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Low-Template DNA Analysis Evaluated as Evidence

Prosecutors in upstate New York are seeking to use low-template DNA analysis in a murder trial, but defense attorneys argue the method isn't reliable, the New York Times reports.

Oral Nicholas Hillary, a former local college soccer coach, is accused of strangling a 12-year-old boy, Garrett Phillips, in 2011, though the Times notes that there is a lack of physical evidence — a prior district attorney had declined to bring charges because of the limited evidence. But with low-template DNA analysis and the software STRmix from a New Zealand company, prosecutors hope to tie Phillips to the crime based on tiny amount of biological material found under Garrett's fingernails.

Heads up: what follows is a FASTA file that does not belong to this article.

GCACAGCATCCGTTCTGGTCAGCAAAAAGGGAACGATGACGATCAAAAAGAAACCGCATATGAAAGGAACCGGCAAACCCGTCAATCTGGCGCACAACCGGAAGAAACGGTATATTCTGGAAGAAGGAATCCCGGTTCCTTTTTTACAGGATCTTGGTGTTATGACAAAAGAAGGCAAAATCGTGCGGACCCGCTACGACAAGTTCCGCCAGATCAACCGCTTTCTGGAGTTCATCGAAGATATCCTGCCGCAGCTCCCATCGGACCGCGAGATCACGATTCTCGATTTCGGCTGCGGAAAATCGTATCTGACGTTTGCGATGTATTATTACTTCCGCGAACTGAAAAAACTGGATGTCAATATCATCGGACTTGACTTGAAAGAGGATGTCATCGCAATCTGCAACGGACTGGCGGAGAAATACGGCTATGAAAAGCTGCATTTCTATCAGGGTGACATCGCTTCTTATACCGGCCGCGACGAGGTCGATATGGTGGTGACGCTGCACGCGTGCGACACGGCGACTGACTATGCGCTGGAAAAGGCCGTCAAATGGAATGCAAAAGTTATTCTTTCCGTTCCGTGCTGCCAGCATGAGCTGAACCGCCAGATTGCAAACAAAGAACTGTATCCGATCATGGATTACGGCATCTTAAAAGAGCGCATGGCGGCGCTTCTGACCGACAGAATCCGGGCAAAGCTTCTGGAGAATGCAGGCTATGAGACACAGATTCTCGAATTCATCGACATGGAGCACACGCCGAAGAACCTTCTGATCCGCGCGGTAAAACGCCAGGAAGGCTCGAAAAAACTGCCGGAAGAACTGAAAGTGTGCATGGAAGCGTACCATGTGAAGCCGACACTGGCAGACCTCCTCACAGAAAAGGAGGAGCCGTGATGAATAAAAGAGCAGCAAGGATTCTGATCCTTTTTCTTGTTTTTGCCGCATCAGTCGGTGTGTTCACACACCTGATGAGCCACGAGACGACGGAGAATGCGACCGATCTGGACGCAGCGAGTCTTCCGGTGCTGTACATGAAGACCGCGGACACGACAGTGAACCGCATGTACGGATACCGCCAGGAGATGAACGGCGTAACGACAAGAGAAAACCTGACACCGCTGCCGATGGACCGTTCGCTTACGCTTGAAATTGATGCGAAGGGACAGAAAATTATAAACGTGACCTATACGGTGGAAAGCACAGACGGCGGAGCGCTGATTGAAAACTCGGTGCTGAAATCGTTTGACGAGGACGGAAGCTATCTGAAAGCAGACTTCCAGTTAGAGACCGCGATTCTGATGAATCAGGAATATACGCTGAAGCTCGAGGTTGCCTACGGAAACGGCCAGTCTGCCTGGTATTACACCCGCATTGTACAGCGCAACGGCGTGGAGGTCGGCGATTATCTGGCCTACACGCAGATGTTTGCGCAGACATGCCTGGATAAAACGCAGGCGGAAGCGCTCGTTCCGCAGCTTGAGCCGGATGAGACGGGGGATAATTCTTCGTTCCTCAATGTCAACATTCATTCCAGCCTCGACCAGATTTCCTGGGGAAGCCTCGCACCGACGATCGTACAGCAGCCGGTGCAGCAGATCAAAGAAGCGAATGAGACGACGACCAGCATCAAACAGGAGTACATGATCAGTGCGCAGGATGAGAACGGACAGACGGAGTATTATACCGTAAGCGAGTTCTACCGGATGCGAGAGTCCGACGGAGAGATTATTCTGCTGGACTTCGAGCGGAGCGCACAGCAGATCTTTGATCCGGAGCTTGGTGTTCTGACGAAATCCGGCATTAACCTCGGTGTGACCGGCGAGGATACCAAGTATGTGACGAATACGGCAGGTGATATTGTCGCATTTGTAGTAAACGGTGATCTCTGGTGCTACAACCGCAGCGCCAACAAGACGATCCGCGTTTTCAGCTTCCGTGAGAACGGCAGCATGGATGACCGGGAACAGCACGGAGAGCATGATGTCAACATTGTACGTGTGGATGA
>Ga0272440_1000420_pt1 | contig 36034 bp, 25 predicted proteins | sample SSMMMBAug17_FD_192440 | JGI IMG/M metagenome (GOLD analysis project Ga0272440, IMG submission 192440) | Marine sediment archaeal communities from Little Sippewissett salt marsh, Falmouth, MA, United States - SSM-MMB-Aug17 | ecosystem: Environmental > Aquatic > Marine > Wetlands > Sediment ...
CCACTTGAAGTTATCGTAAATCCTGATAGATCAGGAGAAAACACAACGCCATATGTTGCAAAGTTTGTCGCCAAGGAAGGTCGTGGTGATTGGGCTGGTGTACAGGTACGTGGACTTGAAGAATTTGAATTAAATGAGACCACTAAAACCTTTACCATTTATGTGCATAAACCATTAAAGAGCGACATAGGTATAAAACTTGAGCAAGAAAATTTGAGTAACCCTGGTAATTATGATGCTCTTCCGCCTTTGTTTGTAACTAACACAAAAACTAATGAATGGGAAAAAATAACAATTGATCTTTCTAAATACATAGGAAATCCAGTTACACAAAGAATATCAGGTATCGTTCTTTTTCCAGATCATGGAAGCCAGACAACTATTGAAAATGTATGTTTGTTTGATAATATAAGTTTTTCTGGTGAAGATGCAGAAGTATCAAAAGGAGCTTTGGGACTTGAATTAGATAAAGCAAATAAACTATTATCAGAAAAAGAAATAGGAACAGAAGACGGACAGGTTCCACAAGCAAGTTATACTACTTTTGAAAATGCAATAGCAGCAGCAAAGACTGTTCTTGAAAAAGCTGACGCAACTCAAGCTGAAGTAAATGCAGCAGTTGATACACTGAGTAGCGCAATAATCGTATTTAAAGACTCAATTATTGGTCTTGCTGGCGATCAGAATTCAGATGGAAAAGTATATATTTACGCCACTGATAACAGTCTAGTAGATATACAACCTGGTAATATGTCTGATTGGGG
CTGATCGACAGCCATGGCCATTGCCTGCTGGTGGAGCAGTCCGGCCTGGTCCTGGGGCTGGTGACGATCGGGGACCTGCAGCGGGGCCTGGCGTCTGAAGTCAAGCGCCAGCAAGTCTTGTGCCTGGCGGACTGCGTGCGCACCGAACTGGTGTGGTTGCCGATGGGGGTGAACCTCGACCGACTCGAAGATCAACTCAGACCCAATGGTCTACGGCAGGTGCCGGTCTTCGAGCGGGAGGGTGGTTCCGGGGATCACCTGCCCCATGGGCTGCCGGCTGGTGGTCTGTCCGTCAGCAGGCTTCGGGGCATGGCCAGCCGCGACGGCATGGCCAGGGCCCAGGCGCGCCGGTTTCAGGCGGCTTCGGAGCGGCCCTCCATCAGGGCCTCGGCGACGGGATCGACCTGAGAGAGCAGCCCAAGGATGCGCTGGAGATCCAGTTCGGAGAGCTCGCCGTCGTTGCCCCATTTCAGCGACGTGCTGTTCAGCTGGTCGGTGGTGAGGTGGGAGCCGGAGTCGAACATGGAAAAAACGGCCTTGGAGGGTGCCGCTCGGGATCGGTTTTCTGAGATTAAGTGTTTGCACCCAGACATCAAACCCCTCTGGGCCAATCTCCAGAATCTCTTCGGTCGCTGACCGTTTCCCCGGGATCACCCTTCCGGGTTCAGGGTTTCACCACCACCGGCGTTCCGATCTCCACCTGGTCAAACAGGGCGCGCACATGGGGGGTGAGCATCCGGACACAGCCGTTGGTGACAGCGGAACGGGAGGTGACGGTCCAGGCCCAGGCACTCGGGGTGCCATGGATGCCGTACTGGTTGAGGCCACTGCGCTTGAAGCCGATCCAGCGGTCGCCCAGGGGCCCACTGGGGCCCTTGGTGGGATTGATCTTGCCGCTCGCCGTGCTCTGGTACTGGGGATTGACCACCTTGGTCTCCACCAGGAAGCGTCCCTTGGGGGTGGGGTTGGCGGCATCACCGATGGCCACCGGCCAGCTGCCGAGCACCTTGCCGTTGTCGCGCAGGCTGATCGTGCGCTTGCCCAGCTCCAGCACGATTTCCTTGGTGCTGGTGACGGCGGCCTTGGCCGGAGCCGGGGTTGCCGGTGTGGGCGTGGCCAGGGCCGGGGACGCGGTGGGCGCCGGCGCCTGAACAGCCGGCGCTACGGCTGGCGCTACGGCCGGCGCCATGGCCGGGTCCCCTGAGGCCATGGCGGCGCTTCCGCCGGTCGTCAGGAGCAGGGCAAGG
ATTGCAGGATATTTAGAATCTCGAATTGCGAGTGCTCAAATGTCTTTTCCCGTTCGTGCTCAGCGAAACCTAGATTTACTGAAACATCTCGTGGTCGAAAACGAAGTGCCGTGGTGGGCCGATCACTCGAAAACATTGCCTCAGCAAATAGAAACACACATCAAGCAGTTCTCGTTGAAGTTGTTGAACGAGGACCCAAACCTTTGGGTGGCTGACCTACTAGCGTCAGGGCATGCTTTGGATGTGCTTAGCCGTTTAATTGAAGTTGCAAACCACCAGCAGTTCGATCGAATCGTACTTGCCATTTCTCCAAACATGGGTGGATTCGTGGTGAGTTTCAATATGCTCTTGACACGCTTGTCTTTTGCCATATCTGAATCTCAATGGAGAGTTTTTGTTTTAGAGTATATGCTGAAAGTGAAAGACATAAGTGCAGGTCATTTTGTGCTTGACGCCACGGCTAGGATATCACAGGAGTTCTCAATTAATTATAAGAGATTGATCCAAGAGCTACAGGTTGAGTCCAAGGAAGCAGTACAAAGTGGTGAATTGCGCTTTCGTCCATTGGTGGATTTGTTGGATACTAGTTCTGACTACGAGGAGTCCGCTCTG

However, the defense attorneys argue that the method isn't reliable, as STRmix has suffered from past issues and because of the limited amount of DNA analyzed.

The judge, Felix Catena, has agreed to a hearing to determine the admissibility of STRmix. The approach was allowed previously in New York, in Niagara County, in a sexual assault case.

Still, the "outcome may be felt in Potsdam … as well as further afield, as prosecutors seek more methods to convict those charged and defense lawyers seek more ways to exonerate them," the Times says.